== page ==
In Sickness & in Health
Synopsis: George is hosting investors at his Malibu beach house for the most important lunch of his career. But his wife Anna has her own pressing concerns. Will they come together and resolve their differences? Or will their struggle to accommodate one another culminate in a violent civil war that consumes their very existence?
Michael Mosley (George)
IN SICKNESS & IN HEALTH is a story about two very different people struggling to accommodate one another – a scenario that resonates with me as it surely does for anyone living in America today in this period of intense political divisiveness. This is also a story about marriage. Having been married for nine years, coming out of a lengthy period of quarantine with my husband and young daughter, I know intimately the challenges of marriage and the sacrifices and grace it takes to keep a marriage intact. Yet we live in a culture that is so quick to turn its back on the other half. But what do we sacrifice when we dig our heels in like that? When we refuse to make allowances or see the other side? This film seeks to explore those insidious costs and perhaps inspire a different approach.
Los Angeles-based writer and filmmaker Sarah Smick started graduate school seven months postpartum… and promptly became well-versed in mom guilt. Yes, she was recognized by Humanitas and won the USC Annenberg Fellowship, but it meant ditching her kid and pumping in closets between classes. Mom of the Year. Inspired by these painful trade-offs, Sarah’s work explores the costs of being seen and heard.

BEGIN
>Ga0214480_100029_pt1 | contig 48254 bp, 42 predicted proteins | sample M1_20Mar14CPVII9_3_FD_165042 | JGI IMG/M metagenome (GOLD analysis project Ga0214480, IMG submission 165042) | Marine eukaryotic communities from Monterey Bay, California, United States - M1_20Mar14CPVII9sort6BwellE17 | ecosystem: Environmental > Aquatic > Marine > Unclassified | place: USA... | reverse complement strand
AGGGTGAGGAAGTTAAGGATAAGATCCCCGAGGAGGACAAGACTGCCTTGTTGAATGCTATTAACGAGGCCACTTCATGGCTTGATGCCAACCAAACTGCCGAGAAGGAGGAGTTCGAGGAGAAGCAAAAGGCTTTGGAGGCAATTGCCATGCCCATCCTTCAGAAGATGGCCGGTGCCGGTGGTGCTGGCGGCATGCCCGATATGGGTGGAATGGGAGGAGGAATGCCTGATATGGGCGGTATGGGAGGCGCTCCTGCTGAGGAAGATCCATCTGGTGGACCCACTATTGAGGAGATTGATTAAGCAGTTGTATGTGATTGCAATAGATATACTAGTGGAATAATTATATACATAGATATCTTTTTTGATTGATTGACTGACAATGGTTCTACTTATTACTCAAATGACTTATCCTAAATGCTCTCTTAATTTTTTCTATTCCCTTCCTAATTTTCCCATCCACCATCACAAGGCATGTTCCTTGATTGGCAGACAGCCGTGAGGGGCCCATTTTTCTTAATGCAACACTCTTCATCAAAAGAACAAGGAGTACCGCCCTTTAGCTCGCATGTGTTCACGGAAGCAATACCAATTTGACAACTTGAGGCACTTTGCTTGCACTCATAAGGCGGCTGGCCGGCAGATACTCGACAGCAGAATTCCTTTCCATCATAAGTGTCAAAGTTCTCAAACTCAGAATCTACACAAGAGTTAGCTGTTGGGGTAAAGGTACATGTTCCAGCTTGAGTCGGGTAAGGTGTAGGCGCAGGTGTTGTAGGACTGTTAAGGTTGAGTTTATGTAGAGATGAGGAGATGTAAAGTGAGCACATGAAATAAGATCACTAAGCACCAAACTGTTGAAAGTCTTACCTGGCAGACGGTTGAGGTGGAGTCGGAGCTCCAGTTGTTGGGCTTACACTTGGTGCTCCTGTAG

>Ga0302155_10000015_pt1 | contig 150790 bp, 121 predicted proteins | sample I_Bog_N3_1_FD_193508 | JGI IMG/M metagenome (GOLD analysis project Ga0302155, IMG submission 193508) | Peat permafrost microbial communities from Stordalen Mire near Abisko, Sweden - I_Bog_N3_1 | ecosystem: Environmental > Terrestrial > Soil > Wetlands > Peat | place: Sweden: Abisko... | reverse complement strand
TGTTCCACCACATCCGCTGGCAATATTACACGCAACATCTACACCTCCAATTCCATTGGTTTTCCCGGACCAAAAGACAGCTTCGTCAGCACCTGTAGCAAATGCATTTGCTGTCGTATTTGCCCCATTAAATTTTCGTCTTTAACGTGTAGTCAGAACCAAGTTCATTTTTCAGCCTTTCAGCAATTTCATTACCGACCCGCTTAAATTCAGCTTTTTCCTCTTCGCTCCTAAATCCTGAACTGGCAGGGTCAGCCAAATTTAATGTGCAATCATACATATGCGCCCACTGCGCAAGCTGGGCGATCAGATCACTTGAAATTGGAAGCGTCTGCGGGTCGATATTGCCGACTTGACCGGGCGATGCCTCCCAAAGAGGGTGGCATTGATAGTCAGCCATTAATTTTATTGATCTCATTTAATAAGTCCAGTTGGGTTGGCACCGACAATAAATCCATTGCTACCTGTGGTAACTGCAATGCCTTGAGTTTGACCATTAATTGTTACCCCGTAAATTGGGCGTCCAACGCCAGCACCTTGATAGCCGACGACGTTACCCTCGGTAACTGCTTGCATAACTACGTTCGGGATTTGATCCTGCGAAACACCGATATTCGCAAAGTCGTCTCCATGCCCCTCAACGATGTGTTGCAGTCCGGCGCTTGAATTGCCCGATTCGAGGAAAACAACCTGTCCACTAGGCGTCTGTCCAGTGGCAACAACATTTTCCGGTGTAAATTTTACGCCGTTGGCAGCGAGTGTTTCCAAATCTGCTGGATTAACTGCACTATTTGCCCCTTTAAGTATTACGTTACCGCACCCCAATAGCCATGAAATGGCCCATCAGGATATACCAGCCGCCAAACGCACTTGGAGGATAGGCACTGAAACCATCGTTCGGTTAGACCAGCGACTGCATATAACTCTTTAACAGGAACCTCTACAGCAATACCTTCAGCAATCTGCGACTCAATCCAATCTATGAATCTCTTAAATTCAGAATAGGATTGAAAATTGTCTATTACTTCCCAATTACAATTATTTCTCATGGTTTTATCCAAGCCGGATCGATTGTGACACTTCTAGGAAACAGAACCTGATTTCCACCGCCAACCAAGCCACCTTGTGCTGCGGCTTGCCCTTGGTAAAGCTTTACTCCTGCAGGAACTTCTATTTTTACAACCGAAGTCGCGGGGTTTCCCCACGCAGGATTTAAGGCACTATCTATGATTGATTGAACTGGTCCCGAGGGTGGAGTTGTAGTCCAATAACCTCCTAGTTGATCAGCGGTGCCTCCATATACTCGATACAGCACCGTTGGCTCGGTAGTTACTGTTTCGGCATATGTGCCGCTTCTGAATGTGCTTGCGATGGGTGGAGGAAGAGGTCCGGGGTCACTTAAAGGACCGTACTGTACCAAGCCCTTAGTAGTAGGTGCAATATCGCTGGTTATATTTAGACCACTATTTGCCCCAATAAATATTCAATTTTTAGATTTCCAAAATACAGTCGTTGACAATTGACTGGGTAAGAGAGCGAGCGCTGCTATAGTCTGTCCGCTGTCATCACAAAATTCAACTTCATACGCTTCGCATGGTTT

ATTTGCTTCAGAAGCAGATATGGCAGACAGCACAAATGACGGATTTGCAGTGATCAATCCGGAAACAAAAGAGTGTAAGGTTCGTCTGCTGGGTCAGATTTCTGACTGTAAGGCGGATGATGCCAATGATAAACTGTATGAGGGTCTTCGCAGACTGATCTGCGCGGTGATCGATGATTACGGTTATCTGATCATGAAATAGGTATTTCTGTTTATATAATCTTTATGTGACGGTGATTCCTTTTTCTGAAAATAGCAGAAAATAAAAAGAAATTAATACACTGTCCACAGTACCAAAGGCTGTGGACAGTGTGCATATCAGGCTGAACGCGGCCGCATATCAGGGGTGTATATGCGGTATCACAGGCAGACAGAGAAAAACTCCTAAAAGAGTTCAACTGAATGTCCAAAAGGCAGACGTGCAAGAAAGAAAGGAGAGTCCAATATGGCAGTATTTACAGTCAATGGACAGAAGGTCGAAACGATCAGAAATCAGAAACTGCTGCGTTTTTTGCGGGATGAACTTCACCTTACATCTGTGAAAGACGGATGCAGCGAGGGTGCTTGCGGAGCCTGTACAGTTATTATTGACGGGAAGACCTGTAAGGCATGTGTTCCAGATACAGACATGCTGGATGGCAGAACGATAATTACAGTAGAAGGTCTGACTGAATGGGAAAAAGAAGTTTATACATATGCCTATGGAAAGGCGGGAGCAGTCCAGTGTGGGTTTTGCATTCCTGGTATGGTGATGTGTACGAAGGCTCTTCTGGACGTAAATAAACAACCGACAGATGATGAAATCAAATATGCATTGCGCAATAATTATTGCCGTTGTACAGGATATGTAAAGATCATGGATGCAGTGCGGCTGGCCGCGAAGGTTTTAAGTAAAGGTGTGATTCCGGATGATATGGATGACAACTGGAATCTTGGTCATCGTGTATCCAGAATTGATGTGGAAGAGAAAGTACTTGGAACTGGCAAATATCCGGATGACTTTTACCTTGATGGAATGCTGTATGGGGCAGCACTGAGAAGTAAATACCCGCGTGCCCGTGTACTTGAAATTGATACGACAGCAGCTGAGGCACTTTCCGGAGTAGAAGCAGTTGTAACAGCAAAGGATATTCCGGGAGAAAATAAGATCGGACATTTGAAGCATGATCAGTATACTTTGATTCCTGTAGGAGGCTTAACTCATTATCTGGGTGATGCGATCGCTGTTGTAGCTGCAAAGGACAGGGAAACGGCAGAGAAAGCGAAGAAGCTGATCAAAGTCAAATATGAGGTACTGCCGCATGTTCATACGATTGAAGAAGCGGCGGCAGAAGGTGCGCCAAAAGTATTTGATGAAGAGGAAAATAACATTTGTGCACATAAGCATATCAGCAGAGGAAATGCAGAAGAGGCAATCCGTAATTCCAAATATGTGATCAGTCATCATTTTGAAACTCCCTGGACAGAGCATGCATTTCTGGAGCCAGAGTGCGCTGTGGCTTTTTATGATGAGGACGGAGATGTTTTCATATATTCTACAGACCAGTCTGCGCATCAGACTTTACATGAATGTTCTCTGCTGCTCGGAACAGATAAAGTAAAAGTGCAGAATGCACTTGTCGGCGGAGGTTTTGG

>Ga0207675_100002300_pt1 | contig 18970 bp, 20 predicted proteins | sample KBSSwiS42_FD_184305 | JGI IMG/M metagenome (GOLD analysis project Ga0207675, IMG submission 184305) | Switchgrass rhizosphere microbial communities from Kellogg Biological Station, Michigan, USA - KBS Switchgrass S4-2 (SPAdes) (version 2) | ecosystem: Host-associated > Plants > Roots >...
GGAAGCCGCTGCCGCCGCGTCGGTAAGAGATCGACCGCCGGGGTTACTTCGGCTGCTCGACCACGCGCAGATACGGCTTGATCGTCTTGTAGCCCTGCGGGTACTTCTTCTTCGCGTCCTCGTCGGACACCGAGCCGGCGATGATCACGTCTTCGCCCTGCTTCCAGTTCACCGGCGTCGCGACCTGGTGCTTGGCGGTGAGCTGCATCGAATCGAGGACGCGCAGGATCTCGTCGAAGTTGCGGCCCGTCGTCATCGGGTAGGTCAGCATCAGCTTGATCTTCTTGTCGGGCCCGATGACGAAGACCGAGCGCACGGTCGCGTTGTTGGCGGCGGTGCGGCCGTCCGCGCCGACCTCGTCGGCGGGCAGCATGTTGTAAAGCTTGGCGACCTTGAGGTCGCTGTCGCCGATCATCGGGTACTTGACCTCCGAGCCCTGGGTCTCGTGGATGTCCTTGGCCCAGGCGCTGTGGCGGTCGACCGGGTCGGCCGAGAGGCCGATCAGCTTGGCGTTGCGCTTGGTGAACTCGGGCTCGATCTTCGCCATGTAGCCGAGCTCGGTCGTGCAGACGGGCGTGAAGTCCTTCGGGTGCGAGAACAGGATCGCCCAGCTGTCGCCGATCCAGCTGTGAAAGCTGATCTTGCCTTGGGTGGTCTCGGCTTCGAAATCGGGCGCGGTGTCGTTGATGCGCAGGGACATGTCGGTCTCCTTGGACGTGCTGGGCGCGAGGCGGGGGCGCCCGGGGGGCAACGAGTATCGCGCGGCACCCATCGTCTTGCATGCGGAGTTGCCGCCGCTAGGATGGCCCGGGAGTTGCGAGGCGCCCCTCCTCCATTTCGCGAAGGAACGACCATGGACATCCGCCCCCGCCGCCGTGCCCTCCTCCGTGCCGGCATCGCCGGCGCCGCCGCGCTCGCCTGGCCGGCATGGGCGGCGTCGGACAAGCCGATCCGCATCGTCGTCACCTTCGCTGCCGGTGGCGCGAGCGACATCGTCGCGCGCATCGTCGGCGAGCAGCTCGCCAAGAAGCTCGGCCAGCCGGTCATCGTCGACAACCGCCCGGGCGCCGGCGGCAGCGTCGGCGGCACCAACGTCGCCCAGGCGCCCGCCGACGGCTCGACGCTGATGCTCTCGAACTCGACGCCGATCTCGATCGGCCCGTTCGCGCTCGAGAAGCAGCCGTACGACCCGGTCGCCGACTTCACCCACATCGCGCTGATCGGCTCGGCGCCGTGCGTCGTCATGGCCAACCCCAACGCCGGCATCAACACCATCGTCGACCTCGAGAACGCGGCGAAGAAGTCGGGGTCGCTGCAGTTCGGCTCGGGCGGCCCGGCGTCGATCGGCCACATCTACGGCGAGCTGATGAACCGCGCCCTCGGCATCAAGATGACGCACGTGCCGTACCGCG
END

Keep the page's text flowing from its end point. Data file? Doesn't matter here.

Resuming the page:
Before earning her M.F.A. in Writing for Screen & Television from the University of Southern California, Sarah graduated with honors from Columbia University, then directed and produced indies, working with the Duplass Brothers, among others. Her feature film writing/directorial debut FRIENDED TO DEATH won Best American Indie at the Edmonton International Film Festival. It was released by Gravitas Ventures and played theatrically in Japan and on 17 screens across the U.S. The Washington Post called it, “an assured debut.”